A short Feldenkrais Awareness Through Movement Lesson:

Lie comfortably on your back with your knees bent. Turn your attention to your breathing (without making any conscious changes) and notice which parts of your body move as you breathe. Now turn your attention to your upper back and shoulders. How they are contacting the ground? Does one shoulder feel heavier, bigger, flatter, more pointed or comfortable than the other? 

Start by rolling your head, gently and slowly one way, bring it back to the middle, and then roll it the other way. Just roll your head as far as it is easy and comfortable for you without force.

Repeat this rolling a few times to discover:

i.  Which way do you roll your head first?

ii. How far can you roll effortlessly?

iii. Do you roll more easily, or further, one way than the other?

Now roll your head right, then centre, a number of times. What are your eyes doing? They will probably be moving in the same direction as your head. This is very normal.

Next, find a point on the ceiling. Keep your eyes on this point as you roll your head to the right a few times. This is an unusual movement, so take your time and move slowly.

Now try rolling your head right and turning your eyes left.

Again, just roll your head right and left letting your eyes move freely.

Again, ask yourself the questions above.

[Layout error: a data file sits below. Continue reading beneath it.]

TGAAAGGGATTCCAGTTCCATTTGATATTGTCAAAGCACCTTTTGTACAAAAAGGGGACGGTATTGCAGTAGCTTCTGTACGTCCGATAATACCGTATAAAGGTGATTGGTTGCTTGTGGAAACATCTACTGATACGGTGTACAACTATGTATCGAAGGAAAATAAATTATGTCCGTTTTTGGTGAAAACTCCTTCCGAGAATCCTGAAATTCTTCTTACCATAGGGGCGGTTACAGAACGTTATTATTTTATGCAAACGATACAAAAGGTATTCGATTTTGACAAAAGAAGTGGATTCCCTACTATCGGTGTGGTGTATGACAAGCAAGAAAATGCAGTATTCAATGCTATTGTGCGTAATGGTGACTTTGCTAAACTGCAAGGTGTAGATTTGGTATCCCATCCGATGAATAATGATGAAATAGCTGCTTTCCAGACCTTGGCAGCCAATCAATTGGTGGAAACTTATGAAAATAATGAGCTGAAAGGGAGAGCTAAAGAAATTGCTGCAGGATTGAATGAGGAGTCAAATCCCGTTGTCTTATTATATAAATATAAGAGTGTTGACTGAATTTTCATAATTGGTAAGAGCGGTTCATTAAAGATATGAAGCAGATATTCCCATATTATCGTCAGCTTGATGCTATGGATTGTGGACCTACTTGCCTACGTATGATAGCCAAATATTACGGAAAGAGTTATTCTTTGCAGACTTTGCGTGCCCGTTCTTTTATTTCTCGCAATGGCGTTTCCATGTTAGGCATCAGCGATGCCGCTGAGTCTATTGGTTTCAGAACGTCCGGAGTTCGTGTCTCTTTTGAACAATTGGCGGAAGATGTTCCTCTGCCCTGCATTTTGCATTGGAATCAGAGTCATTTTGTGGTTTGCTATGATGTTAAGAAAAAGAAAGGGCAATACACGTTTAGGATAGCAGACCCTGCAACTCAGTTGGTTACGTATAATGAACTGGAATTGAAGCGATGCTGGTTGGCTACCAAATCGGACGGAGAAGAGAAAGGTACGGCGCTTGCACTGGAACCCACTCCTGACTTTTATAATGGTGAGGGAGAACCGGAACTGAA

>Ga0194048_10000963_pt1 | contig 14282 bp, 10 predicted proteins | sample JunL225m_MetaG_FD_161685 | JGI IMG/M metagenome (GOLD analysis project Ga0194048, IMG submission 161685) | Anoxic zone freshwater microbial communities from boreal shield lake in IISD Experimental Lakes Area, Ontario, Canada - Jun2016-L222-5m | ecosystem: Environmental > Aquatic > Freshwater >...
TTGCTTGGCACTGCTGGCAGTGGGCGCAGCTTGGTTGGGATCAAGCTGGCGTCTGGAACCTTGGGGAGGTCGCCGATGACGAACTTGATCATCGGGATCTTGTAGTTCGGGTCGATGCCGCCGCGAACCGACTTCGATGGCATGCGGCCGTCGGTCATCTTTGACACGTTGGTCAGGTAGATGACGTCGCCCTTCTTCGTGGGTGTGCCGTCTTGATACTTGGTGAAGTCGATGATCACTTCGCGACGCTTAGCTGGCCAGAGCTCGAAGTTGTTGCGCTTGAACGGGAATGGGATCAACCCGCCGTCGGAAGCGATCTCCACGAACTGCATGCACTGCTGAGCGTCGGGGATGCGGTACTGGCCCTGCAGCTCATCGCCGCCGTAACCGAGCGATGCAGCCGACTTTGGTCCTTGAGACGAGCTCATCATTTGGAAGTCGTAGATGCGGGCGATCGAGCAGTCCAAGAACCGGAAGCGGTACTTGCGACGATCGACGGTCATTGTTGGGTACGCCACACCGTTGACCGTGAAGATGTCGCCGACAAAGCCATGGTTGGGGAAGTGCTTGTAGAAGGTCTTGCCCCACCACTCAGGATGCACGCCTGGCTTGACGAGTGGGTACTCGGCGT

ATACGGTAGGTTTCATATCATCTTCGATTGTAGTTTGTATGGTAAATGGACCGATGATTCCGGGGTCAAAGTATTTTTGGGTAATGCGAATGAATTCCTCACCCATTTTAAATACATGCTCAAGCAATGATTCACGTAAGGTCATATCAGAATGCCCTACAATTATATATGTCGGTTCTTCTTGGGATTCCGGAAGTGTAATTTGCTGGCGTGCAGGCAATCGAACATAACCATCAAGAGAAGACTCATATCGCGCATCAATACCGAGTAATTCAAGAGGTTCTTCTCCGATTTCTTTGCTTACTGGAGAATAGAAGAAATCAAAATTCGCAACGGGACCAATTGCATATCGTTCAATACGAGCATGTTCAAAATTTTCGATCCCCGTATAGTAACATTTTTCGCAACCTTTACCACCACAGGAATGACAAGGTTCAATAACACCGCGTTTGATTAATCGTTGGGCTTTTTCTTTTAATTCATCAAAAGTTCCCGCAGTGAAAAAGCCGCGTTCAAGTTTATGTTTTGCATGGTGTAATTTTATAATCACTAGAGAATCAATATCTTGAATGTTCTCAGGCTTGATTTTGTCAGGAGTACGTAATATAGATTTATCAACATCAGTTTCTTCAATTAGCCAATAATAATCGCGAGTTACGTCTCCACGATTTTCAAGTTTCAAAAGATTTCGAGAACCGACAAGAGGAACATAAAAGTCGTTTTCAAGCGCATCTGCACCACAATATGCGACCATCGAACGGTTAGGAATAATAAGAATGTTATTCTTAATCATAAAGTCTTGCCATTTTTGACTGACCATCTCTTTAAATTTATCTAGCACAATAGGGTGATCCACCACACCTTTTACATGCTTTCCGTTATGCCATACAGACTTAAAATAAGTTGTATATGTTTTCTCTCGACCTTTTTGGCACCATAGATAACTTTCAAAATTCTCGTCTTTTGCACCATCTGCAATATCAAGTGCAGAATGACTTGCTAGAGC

Did you notice a difference?


When experiencing the Feldenkrais Method we discover how mindfulness in motion can enhance the quality of how we move and feel.

Feldenkrais combines interesting sequences of small movements with awareness of inner sensations and experience, improving both action and relaxation. It can be a great resource for most people.

Moshe Feldenkrais (1904-1984) developed this practical method after being advised to have knee surgery with a low success rate. He understandably wanted to avoid this and set about helping himself. Already an atomic physicist, engineer, and Judo black belt, he also studied anatomy, physiology, neurology and psychology. He became an educator who believed that all of our muscular-emotional habits are learnt in response to our lives. This capacity to learn stays with us forever, and Moshe found a way of re-teaching learning in order to discover enhanced ways of being. 

Feldenkrais is a way of working with the body where we use many combinations of little movements to give the nervous system and the whole body a fuller understanding, as well as a lasting experience, of easy, strong, refined and pleasurable movement.

Feldenkrais is like a lesson in ‘the language of movement’. When we want to express ourselves fluently with spoken language, we need to have an extensive vocabulary and we need to know how to put it together with grammar.  If we want to use our bodies ‘fluently’ and easily we need a large variety of movement possibilities available to us and we need to know how to use them . In Feldenkrais we communicate with the body giving it an experiential practice of the ‘vocabulary’ and ‘grammar’ of moving.

There are two ways of having a Feldenkrais lesson. One is in a group class, an ‘Awareness Through Movement’ lesson, where you are guided to do the movements yourself. The other in  a one-to-one Functional Integration lesson, where the Feldenkrais teacher  mostly moves your body.


The Feldenkrais Method